"I had thought of Orlais, to join their Wardens at Montsimmard," he said. "But... I couldn't do it. Here I was, a Grey Warden, born to fight a Blight, and what did I do when faced with one? I ran the other way." He shook his head, looked down at his plate, appetite suddenly fled. "How could I face them? So I faced nothing. Not even myself. And I still-- I don't know if I can."
Her reply was soft. "You're facing me."
"Am I?" He lay his hands on the table, examining the dirt that was still lodged beneath his fingernails. "I suppose. I'm here, at any rate. Although, as I told Zevran, I'm not entirely sure why."
"Whatever the reason, I'm glad." And then she reached forward, her hand covering his, gentle and warm and so so right; he turned his hand over to cup their palms together, curve his fingers around her wrist, oh Maker he missed her so much-- and he pulled away, decisively, and stood up.
"No." He turned away. "I-- no."
Her chair scraped over the floor, and he heard her stand and walk across the room to him. "I don't wish to push you. But I do ask that you at least hear me out. There are things you need to know. Once you have heard them, you can stay or go as you will."
"Fine." He straightened and crossed his arms, then turned to look at her. "Speak, then."
She was silent for a moment, organizing her thoughts. When she finally did speak, it was with the air of someone who has rehearsed a speech many times over, and only then did Alistair realize that she was nearly as nervous about this encounter as he. "Before we continue, I need to know: Did Duncan ever tell you the whole truth about why Grey Wardens are needed to fight a Blight? About our true purpose?"
"You mean, beyond our connection with the darkspawn, and having the sure knowledge that an archdemon has risen?" Alistair thought for a moment, then shook his head. "If there is more, I was not told of it."
Elissa sighed. "I thought as much. The more I consider it, the more it seems to me that Duncan kept this from you for the same reason he kept you out of the fighting at Ostegar. I don't think he had any intention of letting you get within ten leagues of that archdemon."
"Figures." Alistair grunted. "Damned royal blood. It's brought me nothing but grief."
"Perhaps." She shrugged. "Well, regardless, for you to understand why I do not regret my choices, you must understand this: in order for an archdemon to be truly slain, it must be killed by a Grey Warden. If anyone else does it, the beast will die, but the soul of the Old God will survive and infect some other darkspawn, making it almost impossible to find and eliminate. But if a Warden casts the killing blow, then the soul will seek out the Warden, and they will destroy each other, dying together. Do you see?"
"I... I think so." Alistair furrowed his brow. "So when the people speak of Loghain's sacrifice..."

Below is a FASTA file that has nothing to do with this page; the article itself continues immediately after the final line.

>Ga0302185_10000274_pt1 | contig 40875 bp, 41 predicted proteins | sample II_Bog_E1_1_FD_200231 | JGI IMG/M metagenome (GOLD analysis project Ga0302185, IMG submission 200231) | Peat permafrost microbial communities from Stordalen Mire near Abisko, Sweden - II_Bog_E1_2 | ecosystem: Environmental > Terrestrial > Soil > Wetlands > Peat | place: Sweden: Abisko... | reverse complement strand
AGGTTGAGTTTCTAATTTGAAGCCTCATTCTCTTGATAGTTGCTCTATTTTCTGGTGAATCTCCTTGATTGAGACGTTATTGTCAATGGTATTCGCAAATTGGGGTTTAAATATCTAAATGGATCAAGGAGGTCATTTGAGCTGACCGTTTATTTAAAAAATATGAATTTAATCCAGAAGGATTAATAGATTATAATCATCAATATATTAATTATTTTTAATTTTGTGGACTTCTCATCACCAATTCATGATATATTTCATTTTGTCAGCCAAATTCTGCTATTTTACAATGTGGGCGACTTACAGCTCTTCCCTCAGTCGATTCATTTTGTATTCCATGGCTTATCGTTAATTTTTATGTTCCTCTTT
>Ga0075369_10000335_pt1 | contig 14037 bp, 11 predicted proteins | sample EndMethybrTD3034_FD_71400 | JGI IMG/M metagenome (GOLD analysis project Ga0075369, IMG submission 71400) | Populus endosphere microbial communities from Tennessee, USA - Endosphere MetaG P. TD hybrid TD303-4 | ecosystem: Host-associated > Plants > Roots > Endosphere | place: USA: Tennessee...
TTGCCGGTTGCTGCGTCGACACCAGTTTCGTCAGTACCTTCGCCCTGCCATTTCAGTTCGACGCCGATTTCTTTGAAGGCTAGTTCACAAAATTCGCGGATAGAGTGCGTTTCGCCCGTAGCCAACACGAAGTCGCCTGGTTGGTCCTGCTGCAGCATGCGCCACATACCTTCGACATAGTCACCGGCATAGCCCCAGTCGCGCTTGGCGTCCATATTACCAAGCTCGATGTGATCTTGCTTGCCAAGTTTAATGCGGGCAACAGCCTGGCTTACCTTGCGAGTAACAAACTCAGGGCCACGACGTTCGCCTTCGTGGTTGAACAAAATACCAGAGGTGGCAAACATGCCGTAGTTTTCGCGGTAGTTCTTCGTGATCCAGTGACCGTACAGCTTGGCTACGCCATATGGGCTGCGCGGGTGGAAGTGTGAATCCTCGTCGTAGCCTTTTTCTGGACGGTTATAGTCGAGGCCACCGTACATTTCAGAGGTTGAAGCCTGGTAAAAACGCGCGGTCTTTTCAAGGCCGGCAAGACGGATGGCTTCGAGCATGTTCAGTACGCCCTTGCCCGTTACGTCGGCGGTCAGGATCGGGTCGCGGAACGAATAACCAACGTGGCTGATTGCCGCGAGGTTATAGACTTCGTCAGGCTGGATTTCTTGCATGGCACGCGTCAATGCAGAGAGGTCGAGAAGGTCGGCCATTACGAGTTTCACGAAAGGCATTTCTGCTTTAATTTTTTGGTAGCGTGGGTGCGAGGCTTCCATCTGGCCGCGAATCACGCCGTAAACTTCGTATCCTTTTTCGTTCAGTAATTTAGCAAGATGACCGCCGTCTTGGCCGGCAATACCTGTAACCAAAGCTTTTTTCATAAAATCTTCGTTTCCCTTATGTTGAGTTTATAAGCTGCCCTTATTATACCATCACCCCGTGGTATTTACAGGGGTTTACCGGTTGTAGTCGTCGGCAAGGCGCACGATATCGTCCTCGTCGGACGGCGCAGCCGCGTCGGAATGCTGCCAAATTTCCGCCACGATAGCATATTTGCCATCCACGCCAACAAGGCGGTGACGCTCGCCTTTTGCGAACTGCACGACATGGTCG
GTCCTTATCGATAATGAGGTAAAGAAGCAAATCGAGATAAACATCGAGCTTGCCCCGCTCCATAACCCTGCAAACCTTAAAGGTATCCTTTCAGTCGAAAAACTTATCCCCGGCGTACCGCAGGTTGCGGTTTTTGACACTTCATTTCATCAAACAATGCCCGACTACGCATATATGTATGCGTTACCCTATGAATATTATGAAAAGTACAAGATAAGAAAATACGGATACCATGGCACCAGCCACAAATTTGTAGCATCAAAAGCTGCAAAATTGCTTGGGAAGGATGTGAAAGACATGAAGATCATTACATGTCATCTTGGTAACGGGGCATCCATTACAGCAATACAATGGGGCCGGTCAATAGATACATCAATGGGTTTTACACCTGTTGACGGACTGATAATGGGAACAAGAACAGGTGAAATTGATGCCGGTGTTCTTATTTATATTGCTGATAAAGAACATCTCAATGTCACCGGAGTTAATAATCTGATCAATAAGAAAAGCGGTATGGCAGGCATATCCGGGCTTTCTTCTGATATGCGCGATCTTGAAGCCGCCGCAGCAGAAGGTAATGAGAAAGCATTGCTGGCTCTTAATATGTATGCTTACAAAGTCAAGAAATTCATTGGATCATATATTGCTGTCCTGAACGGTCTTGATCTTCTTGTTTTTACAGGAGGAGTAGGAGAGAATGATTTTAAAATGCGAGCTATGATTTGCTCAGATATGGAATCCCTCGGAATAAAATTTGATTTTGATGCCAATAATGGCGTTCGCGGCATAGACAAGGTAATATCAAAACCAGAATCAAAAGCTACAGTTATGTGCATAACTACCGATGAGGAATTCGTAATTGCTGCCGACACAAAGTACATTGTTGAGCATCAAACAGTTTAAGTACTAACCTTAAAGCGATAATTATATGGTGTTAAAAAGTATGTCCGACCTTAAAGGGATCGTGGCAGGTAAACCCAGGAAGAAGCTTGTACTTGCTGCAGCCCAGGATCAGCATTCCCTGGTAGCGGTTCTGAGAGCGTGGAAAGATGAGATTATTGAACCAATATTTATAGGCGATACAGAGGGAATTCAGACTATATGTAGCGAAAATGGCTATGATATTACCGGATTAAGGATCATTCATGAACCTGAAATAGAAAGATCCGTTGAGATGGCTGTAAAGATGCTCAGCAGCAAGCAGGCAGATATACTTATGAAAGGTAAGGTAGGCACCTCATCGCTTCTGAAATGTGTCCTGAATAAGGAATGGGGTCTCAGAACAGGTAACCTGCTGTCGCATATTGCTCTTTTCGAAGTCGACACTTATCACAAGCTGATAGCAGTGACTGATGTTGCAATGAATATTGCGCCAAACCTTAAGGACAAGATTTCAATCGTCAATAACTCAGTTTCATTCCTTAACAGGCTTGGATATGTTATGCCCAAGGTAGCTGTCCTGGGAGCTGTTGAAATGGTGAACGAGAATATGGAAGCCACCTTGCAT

She nodded. "They are speaking quite literally, though in the main they do not know it. He resolved to take the killing blow from the moment Riordan told us the truth, and that was the purpose that drove him until he cut the creature's head off. And this is why I stand by my decision to allow Loghain to join us. If we had executed him at the Landsmeet, then you would be dead as well. Or I would. One of us would have had to sacrifice ourselves to end the Blight. Although..." She caught herself for a moment, then shook her head firmly. "No. It would have been you or me. And if it makes me selfish to value your life over the prospect of bringing Loghain to justice, then so be it. I cannot feel otherwise."
He opened his mouth, then closed it, letting his arms fall to his sides. When he finally could speak again, his voice felt very small. "This is a lot to take in."
"I know." She swallowed, taking a step back. "I do believe Loghain won the day for us, in more ways than one. This is probably hard for you to hear, but it is true. I don't know if I could have won that battle without him."
"Humph." He frowned at her. "You don't give yourself enough credit. Those were your armies, your blood and sweat that gathered them, and you were the one they followed. Not Loghain."
"True, but I hadn't the slightest idea what to do with them." Elissa turned away and paced the length of the room. "I was in command, but Loghain's were the plans I executed. Whatever else you thought of the man, you cannot deny that he was an experienced general. Could we have cut through the horde to get to the archdemon without him? Perhaps, but it would have been a damned sight harder."
Alistair crossed his arms again. "So, clearly, you made the right choice." The bitterness crept back into his voice. "You needed Loghain, and you didn't need me."
She stopped, her back to him, her head drawn up straight, her spine stiffening. Then she turned, deliberately, and lifted her chin high. Something flashed in her eyes, and Alistair's mouth went dry. "You're wrong," she said. "I needed you. More than you can ever know."
The quiet intensity of her words cut straight to his heart. He wanted to cross the room, take her in his arms, kiss her, hold her forever. But something kept his legs frozen, and instead he slowly shook his head. "I... I need to think about all this. But still, I thank you for telling me the truth. May I beg my leave for the evening?"
Did he imagine the brief look of disappointment that crossed her face? Either way, the moment was gone; she responded with a brisk nod. "Dismissed, Warden. We will meet on the morrow, at which time you will receive your first assignment."
With a quick salute, Alistair departed the room, in more turmoil than ever before. He wanted that pint of mead and a bottle to chase it, could almost taste it on the back of his throat, feel the comforting burn as it went down, oh so easily. He stood in the hallway, back to the wall, resting his head against the cool plaster, until the urge passed; when he felt safe to walk again, he made for his bunk instead.
This entry is also posted at http://owlmoose.dreamwidth.org/532678.html. There are currently comments on DW.